The Answer is a Bit More Complicated and Nuanced than You Might Think.
The benefits of hugging in humans is pretty significant. A simple 20-second hug can release a powerful dose of oxytocin, keeping us calm and connected with others. But what about animals? Do they hug for connection? Or do they cuddle up for survival? The truth is – it depends on the animal.
Animals that Hug Out of the Goodness of Their Heart
The Prairie Vole has been studied time and time again to unlock the secret to their unbreakable bonds. It turns out oxytocin is likely that secret. When touching, caressing and cuddling, a dose of oxytocin is released in their bodies and helps to create a long-lasting bond between pairs. In a University of Chicago study, Prairie Vole pairs were separated and placed in different cages. When one vole was stressed and the voles were finally reunited, the second vole would race over to the stressed mate and begin grooming and even licking the stressed vole to soothe it. Scientists believe this physical act is based in empathy.
Animals that Hug to Reconnect After a Tiff
Everybody fights – even the most tight knit families. Some of these social animals will use physical touch, like hugging to reconnect and bond once again after a disagreement. Researchers found that dolphins will try to reconnect after a disagreement by rubbing each other’s flippers and carrying each other through the water. Wolves, too, even with their strict hierarchy, will try to make up after conflict. Surprisingly, scientists based in Rome found that both dominant and subservient wolves will make the move to kiss and make up.
Animals That Hug to Survive Winter
Have you ever heard of kleptothermy? It’s the act of stealing body heat from another person or animal. In the winter, plenty of animals are guilty of it. After all, it’s practical. If you can snuggle up next to another critter in your crew and keep each other warm, you’ll all live to see another spring! Let’s take a look at some of the wildlife that snuggle to stay warm.
Flying squirrels have to stay lean to glide and that works against them when the temperatures plummet and they’re left shivering. That’s why these cute critters will form what’s known as a ‘cuddle puddle’ to share their body heat!
While many marine mammals are coated in fur to keep them warm through the winter months, sea lions are pretty naked and don’t have much of a defense against the cold. Unless, of course, you count their ability to keep one another warm. They’ll gather in large rafts (numbers can be 1,500 sea lions strong!) and … well… cuddle! Researchers have found that sea lions that cuddle together on land can boost their body temperatures to 6°C warmer than their environment!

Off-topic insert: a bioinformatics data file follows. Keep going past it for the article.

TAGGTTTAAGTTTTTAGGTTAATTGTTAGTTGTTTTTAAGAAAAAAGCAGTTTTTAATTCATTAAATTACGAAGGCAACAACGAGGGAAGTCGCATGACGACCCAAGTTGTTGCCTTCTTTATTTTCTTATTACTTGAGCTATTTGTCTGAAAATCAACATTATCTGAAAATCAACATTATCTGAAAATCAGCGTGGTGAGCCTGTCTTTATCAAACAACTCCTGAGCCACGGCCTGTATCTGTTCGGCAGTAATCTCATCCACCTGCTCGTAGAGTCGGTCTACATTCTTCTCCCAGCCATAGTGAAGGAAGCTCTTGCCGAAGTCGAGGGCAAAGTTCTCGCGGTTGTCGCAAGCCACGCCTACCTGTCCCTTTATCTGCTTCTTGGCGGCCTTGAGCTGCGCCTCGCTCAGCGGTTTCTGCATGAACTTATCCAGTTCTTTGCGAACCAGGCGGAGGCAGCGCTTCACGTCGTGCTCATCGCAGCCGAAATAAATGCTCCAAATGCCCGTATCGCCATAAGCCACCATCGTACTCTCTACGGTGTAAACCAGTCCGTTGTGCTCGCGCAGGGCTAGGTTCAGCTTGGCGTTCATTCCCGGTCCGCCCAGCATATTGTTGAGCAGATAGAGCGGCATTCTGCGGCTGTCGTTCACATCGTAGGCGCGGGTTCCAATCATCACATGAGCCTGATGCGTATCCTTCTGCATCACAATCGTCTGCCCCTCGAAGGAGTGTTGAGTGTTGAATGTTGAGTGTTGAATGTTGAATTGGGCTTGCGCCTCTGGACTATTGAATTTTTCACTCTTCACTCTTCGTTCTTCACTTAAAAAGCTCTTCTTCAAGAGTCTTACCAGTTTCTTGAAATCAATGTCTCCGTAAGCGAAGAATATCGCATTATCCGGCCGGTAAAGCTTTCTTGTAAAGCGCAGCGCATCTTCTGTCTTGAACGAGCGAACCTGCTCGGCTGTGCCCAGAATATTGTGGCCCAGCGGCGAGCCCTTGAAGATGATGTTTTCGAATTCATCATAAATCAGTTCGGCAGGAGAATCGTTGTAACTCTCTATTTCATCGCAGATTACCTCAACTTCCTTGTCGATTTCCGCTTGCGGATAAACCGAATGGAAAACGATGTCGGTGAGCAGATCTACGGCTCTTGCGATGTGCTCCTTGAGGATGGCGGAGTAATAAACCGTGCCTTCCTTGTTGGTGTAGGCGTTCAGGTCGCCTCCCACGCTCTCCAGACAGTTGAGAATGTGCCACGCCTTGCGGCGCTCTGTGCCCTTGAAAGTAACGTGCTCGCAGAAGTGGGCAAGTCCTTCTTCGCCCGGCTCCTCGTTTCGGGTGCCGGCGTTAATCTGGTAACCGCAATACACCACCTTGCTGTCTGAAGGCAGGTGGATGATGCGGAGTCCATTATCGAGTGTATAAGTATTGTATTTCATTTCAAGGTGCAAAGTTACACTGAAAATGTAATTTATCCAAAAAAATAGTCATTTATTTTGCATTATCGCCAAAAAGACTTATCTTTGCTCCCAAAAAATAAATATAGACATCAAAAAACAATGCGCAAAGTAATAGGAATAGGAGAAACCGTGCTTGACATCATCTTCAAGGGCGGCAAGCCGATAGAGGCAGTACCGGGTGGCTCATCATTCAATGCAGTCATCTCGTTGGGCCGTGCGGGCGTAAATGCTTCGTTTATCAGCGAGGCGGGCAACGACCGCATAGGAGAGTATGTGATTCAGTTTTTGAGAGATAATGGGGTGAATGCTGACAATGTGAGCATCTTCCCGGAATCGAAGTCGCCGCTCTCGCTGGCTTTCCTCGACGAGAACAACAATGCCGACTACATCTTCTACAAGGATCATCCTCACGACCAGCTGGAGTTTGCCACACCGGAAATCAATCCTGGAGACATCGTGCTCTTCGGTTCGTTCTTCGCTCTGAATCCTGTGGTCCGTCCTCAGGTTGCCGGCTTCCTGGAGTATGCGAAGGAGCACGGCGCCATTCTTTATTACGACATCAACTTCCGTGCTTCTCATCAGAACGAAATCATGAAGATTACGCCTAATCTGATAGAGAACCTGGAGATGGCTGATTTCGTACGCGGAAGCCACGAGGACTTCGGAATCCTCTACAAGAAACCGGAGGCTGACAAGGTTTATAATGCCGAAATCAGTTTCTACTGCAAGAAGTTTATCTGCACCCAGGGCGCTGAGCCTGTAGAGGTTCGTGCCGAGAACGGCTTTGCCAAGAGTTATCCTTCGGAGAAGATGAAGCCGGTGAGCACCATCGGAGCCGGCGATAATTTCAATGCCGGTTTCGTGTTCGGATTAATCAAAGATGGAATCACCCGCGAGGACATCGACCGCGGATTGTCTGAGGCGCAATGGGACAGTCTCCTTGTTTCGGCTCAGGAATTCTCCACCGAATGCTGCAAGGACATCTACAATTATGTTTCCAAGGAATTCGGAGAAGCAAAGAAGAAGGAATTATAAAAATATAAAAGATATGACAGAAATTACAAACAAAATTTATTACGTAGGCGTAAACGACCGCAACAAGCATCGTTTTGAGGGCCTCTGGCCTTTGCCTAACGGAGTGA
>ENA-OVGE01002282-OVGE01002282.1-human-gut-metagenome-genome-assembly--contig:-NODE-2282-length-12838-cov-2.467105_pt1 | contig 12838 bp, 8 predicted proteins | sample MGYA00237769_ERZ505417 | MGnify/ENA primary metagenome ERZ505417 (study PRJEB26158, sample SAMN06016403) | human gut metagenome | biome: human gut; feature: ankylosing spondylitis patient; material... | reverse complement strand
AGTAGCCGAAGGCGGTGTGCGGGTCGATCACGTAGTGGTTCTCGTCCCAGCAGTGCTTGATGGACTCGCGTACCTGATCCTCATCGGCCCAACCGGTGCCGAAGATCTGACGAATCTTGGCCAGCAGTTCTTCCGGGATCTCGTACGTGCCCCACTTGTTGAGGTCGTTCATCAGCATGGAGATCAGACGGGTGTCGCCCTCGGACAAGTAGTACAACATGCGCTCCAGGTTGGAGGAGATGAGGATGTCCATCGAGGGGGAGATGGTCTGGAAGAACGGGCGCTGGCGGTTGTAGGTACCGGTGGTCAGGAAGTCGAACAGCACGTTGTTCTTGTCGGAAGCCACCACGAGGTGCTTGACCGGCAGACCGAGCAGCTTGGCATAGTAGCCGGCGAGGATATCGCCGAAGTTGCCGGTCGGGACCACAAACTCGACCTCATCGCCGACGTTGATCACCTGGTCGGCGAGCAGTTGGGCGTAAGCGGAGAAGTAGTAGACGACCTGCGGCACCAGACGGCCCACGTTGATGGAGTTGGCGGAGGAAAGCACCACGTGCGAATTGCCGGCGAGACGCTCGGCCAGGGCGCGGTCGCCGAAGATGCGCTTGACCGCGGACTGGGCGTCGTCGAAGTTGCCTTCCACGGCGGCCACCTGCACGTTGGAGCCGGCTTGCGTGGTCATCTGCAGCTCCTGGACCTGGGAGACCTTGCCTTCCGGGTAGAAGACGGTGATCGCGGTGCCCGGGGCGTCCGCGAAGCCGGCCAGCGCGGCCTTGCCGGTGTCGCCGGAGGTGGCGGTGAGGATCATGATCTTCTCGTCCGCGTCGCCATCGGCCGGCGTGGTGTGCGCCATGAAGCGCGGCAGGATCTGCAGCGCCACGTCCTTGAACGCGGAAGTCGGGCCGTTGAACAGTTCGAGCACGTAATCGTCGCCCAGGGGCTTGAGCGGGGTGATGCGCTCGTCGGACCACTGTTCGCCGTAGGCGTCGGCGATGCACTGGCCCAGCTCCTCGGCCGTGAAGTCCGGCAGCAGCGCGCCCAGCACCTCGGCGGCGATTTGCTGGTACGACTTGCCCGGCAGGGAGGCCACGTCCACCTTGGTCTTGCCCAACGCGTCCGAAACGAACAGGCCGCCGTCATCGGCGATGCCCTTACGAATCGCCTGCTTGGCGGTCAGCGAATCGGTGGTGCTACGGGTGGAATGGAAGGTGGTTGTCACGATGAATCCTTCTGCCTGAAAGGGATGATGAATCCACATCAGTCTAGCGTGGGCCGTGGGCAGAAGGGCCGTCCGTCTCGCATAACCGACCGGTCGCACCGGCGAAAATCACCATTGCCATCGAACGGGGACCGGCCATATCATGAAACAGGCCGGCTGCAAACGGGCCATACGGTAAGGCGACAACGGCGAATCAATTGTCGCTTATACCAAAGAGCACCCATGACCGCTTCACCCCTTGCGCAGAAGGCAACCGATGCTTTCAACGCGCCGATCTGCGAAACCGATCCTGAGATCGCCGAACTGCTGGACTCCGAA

In the fall, many bat species, like Little Brown Bats and Big Brown Bats, gather together to hibernate. They’ll huddle close together in caves, abandoned mines or even attics to keep each other toasty. Sadly, that huddle is in part responsible for the spread of White-nose Syndrome. Thousands of bats have fallen victim to this disease that eats away at their skin, keeping them up from hibernation and robbing them of energy. The disease has ravaged many populations in Eastern Canada, was found in Saskatchewan in 2021 and has recently been discovered in Alberta too. Learn more about the fight they’re up against and how CWF is trying to help our bats here.
Thank you for this informative article.
I wonder if you were as struck as I was by the irony in the vole story. The U.Chicago study subjected Prairie Vole pairs to stress and distress, first by separating them in different cages, then quite possibly inflicting some form of pain: “one vole was stressed and the voles were finally reunited”.
How could scientists who were studying hugging and empathy be themselves so devoid of empathy toward other animals?
If we look at Indigenous ways of knowing, we see that Indigenous peoples long ago realized that all animals feel empathy, just as humans do, and they came to their conclusions without resorting to painful, inhumane experiments. I feel that the Western scientific tradition has a lot to learn from Indigenous knowledge systems. Perhaps we are overly reliant on scientific validation of truths we alredy know intuitively, such as the fact that animals have feelings and experience empathy.
Very well said Chang. I agree wholeheartedly. We have a lot to learn from the original ways.